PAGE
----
One key annual bill that has neared the finish line in Congress is the general government appropriations bill, which both the House and Senate have passed as part of packages although a conference between the two to resolve differences still is needed.

The Senate version of the bill would provide a 1.9 percent federal employee raise in January, with 1.4 percentage points of that paid across-the-board and the funds for the other 0.5 percentage point divided as locality pay. The House version meanwhile is silent regarding a raise, following a pattern of recent years of allowing the annual White House recommendation—in this case, for a freeze—to take effect by default.

With the House already in recess until early September, though, the next development likely will be a letter from Trump to Congress stating his intent for the raise should Congress not enact a figure—that is a formality required by federal pay law to prevent a much larger raise from taking effect by default.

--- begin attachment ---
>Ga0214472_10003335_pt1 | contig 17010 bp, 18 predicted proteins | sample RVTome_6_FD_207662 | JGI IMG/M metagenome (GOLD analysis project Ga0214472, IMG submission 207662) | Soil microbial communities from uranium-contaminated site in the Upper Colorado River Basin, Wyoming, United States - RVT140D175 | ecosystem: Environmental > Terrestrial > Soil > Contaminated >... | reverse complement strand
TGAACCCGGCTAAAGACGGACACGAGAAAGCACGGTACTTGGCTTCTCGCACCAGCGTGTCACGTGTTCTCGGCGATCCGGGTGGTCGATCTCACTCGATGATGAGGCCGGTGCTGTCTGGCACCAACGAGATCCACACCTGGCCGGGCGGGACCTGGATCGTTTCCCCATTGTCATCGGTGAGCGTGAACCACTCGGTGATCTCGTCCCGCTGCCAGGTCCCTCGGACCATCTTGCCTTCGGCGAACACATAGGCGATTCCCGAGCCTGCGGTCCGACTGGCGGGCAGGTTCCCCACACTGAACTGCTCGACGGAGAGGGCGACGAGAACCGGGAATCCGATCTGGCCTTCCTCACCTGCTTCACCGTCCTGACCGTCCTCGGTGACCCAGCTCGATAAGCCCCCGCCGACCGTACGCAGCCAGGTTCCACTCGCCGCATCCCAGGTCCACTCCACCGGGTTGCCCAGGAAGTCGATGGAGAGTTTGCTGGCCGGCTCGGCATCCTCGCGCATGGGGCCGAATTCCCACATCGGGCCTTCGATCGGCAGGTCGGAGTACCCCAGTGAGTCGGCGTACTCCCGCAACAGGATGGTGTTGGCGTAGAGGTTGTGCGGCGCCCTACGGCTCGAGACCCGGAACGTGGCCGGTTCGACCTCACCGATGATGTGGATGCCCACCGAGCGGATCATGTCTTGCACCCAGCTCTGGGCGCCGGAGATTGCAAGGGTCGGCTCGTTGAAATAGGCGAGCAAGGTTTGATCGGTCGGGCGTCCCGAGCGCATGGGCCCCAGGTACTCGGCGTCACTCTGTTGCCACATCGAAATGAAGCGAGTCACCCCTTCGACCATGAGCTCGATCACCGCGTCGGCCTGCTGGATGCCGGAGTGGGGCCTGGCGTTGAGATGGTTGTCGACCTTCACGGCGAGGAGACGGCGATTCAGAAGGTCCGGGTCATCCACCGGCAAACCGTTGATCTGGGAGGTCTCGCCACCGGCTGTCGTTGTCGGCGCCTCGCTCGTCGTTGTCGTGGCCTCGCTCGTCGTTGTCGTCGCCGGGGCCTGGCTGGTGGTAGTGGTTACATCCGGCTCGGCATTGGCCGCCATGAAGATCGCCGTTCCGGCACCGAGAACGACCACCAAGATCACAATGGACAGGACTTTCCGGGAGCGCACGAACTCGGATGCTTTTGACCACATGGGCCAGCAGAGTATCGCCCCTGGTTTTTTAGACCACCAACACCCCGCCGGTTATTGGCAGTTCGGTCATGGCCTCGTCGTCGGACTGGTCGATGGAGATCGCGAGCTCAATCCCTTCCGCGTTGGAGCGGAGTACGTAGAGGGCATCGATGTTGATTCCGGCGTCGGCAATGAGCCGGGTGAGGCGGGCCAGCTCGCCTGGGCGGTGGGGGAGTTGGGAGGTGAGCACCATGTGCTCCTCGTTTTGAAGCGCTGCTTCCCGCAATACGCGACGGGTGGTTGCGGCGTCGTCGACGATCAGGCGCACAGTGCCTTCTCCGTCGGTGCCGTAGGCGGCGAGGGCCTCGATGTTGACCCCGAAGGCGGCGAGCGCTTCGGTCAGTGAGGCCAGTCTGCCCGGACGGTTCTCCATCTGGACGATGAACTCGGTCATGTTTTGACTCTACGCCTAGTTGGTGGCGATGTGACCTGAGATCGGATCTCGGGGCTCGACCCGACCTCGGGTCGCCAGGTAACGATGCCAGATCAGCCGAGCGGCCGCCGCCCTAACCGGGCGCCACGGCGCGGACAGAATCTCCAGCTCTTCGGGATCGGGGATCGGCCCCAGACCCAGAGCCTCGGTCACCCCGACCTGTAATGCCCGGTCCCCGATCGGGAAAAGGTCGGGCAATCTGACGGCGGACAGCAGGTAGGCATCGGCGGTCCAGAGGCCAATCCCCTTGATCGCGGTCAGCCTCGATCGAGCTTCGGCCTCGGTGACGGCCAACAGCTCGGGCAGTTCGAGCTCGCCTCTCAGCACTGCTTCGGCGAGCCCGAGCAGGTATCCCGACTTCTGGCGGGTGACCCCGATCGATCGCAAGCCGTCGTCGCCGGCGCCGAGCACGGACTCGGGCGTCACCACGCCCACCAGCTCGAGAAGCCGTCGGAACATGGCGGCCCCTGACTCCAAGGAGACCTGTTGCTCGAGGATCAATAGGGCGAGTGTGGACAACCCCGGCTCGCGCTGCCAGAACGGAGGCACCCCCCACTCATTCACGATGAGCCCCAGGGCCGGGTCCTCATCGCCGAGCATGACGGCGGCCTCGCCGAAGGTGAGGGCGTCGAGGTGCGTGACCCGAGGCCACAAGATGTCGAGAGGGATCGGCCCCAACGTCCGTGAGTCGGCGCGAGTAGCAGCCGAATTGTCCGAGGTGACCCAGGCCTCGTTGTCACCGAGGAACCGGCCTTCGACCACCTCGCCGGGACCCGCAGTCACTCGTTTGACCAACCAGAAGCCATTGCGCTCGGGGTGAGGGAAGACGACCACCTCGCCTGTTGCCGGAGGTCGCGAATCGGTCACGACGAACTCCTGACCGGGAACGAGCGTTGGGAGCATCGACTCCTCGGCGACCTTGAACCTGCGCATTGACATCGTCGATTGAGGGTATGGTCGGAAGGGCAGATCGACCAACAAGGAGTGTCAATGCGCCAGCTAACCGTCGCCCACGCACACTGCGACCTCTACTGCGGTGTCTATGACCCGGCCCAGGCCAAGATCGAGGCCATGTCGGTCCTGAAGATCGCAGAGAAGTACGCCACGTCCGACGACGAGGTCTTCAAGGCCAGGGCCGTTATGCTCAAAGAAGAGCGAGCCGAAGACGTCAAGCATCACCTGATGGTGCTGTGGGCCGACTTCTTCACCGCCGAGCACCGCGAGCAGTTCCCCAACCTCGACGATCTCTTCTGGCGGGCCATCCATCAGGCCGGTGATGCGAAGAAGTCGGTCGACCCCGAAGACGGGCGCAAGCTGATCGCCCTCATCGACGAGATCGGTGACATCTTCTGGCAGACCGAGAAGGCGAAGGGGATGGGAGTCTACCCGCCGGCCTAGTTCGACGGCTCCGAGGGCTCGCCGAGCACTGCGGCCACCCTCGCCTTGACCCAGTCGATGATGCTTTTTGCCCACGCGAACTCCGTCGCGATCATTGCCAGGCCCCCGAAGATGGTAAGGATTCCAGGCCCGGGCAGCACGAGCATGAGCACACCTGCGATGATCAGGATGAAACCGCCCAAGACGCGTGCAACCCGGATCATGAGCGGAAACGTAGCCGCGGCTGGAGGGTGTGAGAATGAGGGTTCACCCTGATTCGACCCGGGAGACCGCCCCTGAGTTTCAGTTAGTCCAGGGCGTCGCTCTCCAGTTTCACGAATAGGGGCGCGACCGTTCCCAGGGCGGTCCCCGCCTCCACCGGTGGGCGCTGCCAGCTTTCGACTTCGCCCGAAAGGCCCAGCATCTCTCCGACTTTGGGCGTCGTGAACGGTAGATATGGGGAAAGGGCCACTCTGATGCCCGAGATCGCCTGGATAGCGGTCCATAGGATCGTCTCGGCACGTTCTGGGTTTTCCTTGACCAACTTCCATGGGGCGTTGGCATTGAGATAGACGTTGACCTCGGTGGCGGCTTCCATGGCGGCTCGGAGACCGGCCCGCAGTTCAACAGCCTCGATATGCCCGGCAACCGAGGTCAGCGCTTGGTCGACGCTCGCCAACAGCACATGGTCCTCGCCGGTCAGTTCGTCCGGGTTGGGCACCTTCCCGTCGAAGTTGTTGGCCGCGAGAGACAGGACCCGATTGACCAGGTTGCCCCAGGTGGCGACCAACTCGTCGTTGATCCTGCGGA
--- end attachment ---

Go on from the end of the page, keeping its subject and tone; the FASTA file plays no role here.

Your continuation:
The past practice of Presidents has been to reiterate their original proposal; the White House recently reiterated its opposition to a raise in a policy statement on the Senate version of the appropriations bill. However, final enactment of the bill, most likely as part of a package of several or even a government-wide measure, would override such a message.

The Senate language is structured to be more palatable to fiscal conservatives in Congress by not adding money to agency budgets to fund the raise, requiring them to absorb the cost out of their general operating accounts instead. Further, while the policy statement opposed paying a raise—once again advocating instead for a fund to reward good performers and pay incentives in high-demand occupations—it did not threaten to veto the bill over that issue.

Meanwhile, both versions of the bill would maintain the longstanding moratorium on starting “Circular A-76” competitions to compare federal jobs with private sector bids for possible contracting-out. Also, both the House and Senate blocked attempts by Democrats to add language preventing the administration from carrying out its recent executive order putting administrative law judges in the excepted service, a move that sponsors of those amendments say risks politicizing the ALJ cadre.